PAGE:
CHWs: The Key Players in Heat Stress Management Strategies Among MSAWs

Published On: July 3, 2024

As global temperatures rise, farmwork increasingly puts Migrant Seasonal Agricultural Workers (MSAWs) at risk for heat-stress health concerns.

Proactively collaborating with key stakeholders and sharing resources can help reach more MSAWs and raise awareness about the dangers of heat-stress disparities.

Key stakeholders may include:

  • Community Health Workers (CHWs): Frontline public health workers who are either trusted members of the community or have an unusually close understanding of it.
  • Federally Qualified Health Centers (FQHCs) (and other health organizations): Federally funded nonprofit health centers or clinics that serve medically underserved areas and populations.
  • Migrant Seasonal Agricultural Workers (MSAWs): Seasonal farmworkers who travel to perform agricultural tasks and cannot return to their permanent residence within the same day.
  • General Community: Community members and leaders, local city health departments, and emergency preparedness task forces.

All stakeholders can play a role in reaching MSAWs through informal and formal outreach, conversations, and grassroots initiatives.


CHWs: Frontline Support

CHWs, including Promotores de Salud, play a vital role in enhancing health, mental health, and social knowledge, and in promoting self-sufficiency so MSAWs can proactively care for themselves in the midst of heat-stress challenges.

Because the unique qualities and skills of CHWs lead to trusting relationships with community members, they’re in a unique position to support emergency response and address recurring or emerging health and social issues. Moreover, their grassroots approach helps communities organize and respond to identified social or health needs – such as heat-stress concerns – fostering collective action for change.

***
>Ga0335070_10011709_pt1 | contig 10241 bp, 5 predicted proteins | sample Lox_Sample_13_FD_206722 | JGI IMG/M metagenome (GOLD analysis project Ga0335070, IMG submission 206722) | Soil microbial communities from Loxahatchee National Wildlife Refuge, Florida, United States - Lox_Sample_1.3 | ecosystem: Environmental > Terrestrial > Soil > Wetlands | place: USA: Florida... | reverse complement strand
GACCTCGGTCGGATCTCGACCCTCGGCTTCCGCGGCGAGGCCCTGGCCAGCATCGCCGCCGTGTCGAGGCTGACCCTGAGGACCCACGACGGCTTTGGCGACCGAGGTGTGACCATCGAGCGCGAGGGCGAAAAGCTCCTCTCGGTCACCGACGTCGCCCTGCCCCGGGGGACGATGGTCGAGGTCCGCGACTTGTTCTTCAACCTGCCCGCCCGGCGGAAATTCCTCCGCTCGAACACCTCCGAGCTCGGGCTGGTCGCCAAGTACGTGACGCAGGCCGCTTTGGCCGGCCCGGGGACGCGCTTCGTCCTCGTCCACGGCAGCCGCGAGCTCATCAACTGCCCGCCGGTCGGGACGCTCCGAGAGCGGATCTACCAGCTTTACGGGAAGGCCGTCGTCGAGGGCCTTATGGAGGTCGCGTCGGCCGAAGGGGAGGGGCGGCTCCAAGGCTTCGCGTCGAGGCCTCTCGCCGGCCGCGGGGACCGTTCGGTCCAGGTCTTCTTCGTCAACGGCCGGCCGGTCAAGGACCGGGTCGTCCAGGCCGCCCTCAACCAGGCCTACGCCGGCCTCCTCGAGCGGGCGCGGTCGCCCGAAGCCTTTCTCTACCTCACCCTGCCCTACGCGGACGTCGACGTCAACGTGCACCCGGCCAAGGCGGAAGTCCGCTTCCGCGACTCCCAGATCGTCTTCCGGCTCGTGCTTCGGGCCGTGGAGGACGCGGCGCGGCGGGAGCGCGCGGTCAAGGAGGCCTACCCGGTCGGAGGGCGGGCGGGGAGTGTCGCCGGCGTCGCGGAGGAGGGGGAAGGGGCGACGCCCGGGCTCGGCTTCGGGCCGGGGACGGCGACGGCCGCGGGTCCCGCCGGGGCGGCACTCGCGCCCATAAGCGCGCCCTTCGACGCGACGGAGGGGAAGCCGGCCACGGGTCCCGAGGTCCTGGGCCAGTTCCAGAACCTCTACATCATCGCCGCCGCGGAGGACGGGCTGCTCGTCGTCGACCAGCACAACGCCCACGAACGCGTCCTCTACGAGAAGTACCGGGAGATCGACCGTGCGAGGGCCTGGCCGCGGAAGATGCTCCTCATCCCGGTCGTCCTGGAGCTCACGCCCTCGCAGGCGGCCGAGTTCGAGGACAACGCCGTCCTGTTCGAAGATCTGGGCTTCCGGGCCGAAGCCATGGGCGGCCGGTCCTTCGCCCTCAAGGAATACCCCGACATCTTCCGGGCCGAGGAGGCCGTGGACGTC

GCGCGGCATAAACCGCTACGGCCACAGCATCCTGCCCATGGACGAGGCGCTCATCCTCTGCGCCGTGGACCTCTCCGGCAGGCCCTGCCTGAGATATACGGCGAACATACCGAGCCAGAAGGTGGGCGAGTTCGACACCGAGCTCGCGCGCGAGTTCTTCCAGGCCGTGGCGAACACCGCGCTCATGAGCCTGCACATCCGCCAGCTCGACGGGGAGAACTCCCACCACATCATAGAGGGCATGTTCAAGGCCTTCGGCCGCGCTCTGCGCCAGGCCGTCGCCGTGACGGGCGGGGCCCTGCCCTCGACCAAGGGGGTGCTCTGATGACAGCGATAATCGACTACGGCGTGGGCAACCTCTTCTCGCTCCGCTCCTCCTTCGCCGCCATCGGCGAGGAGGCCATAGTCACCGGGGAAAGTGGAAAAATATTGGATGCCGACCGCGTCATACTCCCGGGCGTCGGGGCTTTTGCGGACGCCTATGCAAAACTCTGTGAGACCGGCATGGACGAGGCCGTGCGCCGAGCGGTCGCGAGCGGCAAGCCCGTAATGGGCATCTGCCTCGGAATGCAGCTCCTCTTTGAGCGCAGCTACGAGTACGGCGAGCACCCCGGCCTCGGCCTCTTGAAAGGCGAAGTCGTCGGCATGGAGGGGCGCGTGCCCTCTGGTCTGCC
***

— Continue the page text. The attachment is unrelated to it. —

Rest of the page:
CHW activities

  • Provide community education, including emergency preparedness;
  • Conduct outreach to disseminate information;
  • Conduct needs assessments; and
  • Provide informal social and health counseling within their scope of pracice.

As one out of every three community health center sites is in an area highly vulnerable to climate issues, it’s becoming more urgent for FQHCs to strategically include CHWs in their care teams to proactively address emergency and disaster situations. This integration aims to reduce or prevent injuries and deaths related to natural disasters, climate change, and emerging issues such as heat stress.

Heat stress occurs when individuals are frequently exposed to heat at work. It is the total amount of heat a person faces and depends on several factors:

  • The environment (temperature, humidity, etc.);
  • The intensity and duration of their work;
  • The clothing they wear; and
  • Their level of acclimation to the heat.

Initiating CHW-led community preparedness efforts and ensuring access to resources are crucial steps in mitigating the impacts of heat stress.

CHW community efforts

  • Heat stress preparedness efforts
    • Host workshops to recognize heat illness symptoms
    • Train on preventive measures like hydration and shade
    • Distribute multilingual materials for accessibility
  • Response during heat stress emergencies
    • Collaborate with local authorities to create emergency plans for heat-stress events